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Discovery Commissions Zogby Poll — Design Trumps Darwin

[[Discovery Press Release:]]

In Darwin Anniversary Year, New Zogby Poll Reveals Majority Support for Intelligent Design — Doubts about Darwin Continue to Mount

Seattle – Just a few months before the 150th anniversary of Darwin’s On the Origin of Species, a newly released Zogby poll shows that the American public overwhelmingly rejects Darwinian theory in favor of intelligent design. When asked if life developed “through an unguided process of random mutations and natural selection,” a standard definition of Darwinism, only 33 percent of respondents said they agreed with the statement. But 52 percent agreed that “the development of life was guided by intelligent design.”

“In the Year of Darwin, these figures must represent a terrible disappointment to Darwinian advocates,” commented Stephen C. Meyer, Ph.D., director of the Center for Science and Culture at the Discovery Institute, which commissioned the poll. “Darwin’s greatest accomplishment was supposed to be the refutation of intelligent design, yet more than a century later the public has grown increasingly disenchanted with Darwin’s claims.”

Dr. Meyer is the author of a new book from HarperOne, Signature in the Cell: DNA and the Evidence for Intelligent Design. He suggested the polling data may reflect a growing awareness of recent scientific developments, documented in his book. As word seeps out from the scientific community, confidence in Darwinism has begun to perceptibly erode:

“It’s only in the past decade that the information age has finally come to biology. We now know that biology at its root is digital code. Having advanced to this level of digital technology ourselves, in computer science, we can at last begin to appreciate what is going on inside the cell: the nested coding, digital processing, distributive retrieval and storage systems, the whole operating system in the genome. The cell is doing the same thing a computer’s operating system does, but with far, far greater efficiency.”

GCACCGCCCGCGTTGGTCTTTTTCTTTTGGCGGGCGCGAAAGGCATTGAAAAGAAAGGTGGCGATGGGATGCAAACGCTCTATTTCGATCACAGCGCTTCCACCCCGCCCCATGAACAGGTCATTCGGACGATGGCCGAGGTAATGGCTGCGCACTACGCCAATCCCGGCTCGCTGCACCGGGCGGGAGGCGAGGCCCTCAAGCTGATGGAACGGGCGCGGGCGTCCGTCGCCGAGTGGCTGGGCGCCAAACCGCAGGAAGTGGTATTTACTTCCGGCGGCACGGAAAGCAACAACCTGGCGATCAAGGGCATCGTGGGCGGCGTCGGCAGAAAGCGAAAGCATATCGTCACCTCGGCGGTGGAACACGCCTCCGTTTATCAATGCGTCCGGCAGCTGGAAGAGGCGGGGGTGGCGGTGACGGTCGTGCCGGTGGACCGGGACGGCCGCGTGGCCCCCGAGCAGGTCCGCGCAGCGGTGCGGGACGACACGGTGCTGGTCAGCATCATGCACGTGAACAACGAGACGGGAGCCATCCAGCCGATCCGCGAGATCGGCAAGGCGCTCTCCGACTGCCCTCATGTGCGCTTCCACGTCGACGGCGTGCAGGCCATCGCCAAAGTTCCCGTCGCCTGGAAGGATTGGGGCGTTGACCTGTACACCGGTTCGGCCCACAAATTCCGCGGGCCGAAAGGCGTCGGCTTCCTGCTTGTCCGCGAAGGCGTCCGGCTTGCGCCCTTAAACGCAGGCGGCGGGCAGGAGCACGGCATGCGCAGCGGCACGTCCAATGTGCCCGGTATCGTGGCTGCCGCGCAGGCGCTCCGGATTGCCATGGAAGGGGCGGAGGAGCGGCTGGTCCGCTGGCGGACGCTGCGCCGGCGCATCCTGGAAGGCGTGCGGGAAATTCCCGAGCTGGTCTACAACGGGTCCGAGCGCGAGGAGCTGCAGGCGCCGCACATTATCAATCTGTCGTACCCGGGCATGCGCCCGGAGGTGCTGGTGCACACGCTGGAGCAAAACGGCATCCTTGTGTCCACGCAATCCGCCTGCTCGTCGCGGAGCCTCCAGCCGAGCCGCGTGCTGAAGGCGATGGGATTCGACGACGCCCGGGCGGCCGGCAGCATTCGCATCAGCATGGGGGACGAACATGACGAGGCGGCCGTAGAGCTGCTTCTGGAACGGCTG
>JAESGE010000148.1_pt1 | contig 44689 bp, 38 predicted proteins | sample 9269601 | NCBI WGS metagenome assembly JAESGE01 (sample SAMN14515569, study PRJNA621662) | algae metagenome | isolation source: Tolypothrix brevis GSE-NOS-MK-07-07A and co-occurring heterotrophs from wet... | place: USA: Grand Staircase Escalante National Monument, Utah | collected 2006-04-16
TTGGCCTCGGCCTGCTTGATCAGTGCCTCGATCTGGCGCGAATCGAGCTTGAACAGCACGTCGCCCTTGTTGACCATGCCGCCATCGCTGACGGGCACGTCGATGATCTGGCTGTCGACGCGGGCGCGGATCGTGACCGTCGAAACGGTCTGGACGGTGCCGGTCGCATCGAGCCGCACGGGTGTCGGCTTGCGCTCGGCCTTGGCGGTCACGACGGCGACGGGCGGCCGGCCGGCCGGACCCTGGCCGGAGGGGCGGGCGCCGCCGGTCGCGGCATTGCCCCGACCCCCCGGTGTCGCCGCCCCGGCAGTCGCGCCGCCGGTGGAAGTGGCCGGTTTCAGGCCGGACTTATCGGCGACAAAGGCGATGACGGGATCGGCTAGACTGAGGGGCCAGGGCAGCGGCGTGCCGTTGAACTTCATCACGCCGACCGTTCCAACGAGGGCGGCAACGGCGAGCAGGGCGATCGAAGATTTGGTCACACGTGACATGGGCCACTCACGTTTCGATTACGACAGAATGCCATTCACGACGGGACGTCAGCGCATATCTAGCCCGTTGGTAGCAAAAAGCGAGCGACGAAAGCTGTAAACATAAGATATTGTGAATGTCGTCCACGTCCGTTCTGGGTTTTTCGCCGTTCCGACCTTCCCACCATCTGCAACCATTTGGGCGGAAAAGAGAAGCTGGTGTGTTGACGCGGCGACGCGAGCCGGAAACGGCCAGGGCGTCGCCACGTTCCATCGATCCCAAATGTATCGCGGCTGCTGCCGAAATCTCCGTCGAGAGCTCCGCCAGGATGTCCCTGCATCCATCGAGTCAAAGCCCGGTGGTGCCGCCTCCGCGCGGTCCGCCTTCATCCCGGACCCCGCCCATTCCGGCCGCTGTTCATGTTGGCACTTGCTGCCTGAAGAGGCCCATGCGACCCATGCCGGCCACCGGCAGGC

Dr. Meyer said it was no coincidence that the public remained fixed in its skepticism of standard evolutionary theories as scientists learned more about the enigma of DNA and its origins: “Undirected evolutionary processes cannot explain what science is revealing. Intelligent design can. Americans are catching onto this.”

Zogby International conducted the omnibus telephone survey of 1,053 likely voters earlier this year, which marks the 200th anniversary of Darwin’s birth as well as the anniversary of the publication of Origin of Species. The margin of error for the poll is +/- 3.1 percentage points.

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35 Responses to Discovery Commissions Zogby Poll — Design Trumps Darwin

  1. When asked if life developed “through an unguided process of random mutations and natural selection,” a standard definition of Darwinism, only 33 percent of respondents said they agreed with the statement. But 52 percent agreed that “the development of life was guided by intelligent design.”

    How does this compare with previous poll questions on similar subjects?

    From 2006:
    The Zogby poll reportedly showed 69 percent of Americans support the presentation of Intelligent Design, with 21 percent believing only Darwin’s theory of evolution should be part of a high school’s curriculum.

    From 2001:
    1. Which of the following two statements comes closest to your own opinion?
    A: Biology teachers should teach only Darwin’s theory of evolution and the scientific evidence that supports it. 15%
    B: Biology teachers should teach Darwin’s theory of evolution, but also the scientific evidence against it. 71%
    Neither/Not sure 14%

    I think Dr Meyer is right. Likely voters in the US are catching on, and their support is perceptibly eroding.

  2. 2

    I am glad to see that so many scientists, when polled, are using intelligent design to formulate hypothesis and then go out and test them. Surely this is the true test of the gathering momentum shift towards ID and away the failed theories of Darwin.

  3. 3

    Nakashima, such decreasing support for ID and increasing support for the ToE over time is a powerful argument for teaching ID now: Better get to it before the Darwinian Establishment(TM) pushes the ID numbers below 50%!

  4. Mr. Nakashima says:

    How does this compare with previous poll questions on similar subjects?

    33% for naturalistic evolution is the highest I’ve ever seen for U.S. citizens. It usually comes out around 9 to 13% when theistic guided evolution is included as an option.